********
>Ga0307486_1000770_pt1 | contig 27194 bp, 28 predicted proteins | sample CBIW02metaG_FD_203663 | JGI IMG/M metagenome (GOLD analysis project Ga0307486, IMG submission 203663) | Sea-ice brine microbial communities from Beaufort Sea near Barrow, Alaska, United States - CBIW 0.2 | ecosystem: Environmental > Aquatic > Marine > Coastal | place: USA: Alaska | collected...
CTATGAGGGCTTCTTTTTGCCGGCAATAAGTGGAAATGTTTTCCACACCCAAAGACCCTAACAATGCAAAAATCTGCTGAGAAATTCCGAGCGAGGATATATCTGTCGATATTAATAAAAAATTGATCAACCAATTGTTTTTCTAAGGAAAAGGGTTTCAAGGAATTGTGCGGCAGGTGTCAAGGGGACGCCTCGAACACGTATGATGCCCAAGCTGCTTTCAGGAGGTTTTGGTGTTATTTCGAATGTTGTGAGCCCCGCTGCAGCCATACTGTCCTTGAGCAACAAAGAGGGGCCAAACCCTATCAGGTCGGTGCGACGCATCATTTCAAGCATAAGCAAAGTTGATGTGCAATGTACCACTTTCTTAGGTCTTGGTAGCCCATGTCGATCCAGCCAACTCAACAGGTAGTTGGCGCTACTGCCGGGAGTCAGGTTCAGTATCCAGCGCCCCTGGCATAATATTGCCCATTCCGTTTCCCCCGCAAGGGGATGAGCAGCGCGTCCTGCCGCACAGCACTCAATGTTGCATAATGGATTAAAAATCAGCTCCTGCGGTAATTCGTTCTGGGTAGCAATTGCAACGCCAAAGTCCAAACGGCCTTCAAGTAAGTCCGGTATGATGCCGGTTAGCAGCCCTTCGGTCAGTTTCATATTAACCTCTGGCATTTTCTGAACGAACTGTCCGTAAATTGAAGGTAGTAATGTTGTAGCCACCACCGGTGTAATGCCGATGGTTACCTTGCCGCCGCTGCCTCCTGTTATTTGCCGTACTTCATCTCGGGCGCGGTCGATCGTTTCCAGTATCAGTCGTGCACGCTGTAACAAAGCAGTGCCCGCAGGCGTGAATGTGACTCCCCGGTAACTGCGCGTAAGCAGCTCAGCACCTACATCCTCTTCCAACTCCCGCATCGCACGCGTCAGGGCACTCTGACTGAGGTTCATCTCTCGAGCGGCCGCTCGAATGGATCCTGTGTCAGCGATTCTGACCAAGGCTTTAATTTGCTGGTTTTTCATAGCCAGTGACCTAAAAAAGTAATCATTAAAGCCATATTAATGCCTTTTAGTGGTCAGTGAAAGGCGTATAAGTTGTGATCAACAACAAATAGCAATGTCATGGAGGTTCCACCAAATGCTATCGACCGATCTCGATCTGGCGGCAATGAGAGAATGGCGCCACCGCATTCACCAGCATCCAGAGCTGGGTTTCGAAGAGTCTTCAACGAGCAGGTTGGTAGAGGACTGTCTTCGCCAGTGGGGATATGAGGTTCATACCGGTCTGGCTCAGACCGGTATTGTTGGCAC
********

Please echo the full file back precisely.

>Ga0307486_1000770_pt1 | contig 27194 bp, 28 predicted proteins | sample CBIW02metaG_FD_203663 | JGI IMG/M metagenome (GOLD analysis project Ga0307486, IMG submission 203663) | Sea-ice brine microbial communities from Beaufort Sea near Barrow, Alaska, United States - CBIW 0.2 | ecosystem: Environmental > Aquatic > Marine > Coastal | place: USA: Alaska | collected...
CTATGAGGGCTTCTTTTTGCCGGCAATAAGTGGAAATGTTTTCCACACCCAAAGACCCTAACAATGCAAAAATCTGCTGAGAAATTCCGAGCGAGGATATATCTGTCGATATTAATAAAAAATTGATCAACCAATTGTTTTTCTAAGGAAAAGGGTTTCAAGGAATTGTGCGGCAGGTGTCAAGGGGACGCCTCGAACACGTATGATGCCCAAGCTGCTTTCAGGAGGTTTTGGTGTTATTTCGAATGTTGTGAGCCCCGCTGCAGCCATACTGTCCTTGAGCAACAAAGAGGGGCCAAACCCTATCAGGTCGGTGCGACGCATCATTTCAAGCATAAGCAAAGTTGATGTGCAATGTACCACTTTCTTAGGTCTTGGTAGCCCATGTCGATCCAGCCAACTCAACAGGTAGTTGGCGCTACTGCCGGGAGTCAGGTTCAGTATCCAGCGCCCCTGGCATAATATTGCCCATTCCGTTTCCCCCGCAAGGGGATGAGCAGCGCGTCCTGCCGCACAGCACTCAATGTTGCATAATGGATTAAAAATCAGCTCCTGCGGTAATTCGTTCTGGGTAGCAATTGCAACGCCAAAGTCCAAACGGCCTTCAAGTAAGTCCGGTATGATGCCGGTTAGCAGCCCTTCGGTCAGTTTCATATTAACCTCTGGCATTTTCTGAACGAACTGTCCGTAAATTGAAGGTAGTAATGTTGTAGCCACCACCGGTGTAATGCCGATGGTTACCTTGCCGCCGCTGCCTCCTGTTATTTGCCGTACTTCATCTCGGGCGCGGTCGATCGTTTCCAGTATCAGTCGTGCACGCTGTAACAAAGCAGTGCCCGCAGGCGTGAATGTGACTCCCCGGTAACTGCGCGTAAGCAGCTCAGCACCTACATCCTCTTCCAACTCCCGCATCGCACGCGTCAGGGCACTCTGACTGAGGTTCATCTCTCGAGCGGCCGCTCGAATGGATCCTGTGTCAGCGATTCTGACCAAGGCTTTAATTTGCTGGTTTTTCATAGCCAGTGACCTAAAAAAGTAATCATTAAAGCCATATTAATGCCTTTTAGTGGTCAGTGAAAGGCGTATAAGTTGTGATCAACAACAAATAGCAATGTCATGGAGGTTCCACCAAATGCTATCGACCGATCTCGATCTGGCGGCAATGAGAGAATGGCGCCACCGCATTCACCAGCATCCAGAGCTGGGTTTCGAAGAGTCTTCAACGAGCAGGTTGGTAGAGGACTGTCTTCGCCAGTGGGGATATGAGGTTCATACCGGTCTGGCTCAGACCGGTATTGTTGGCAC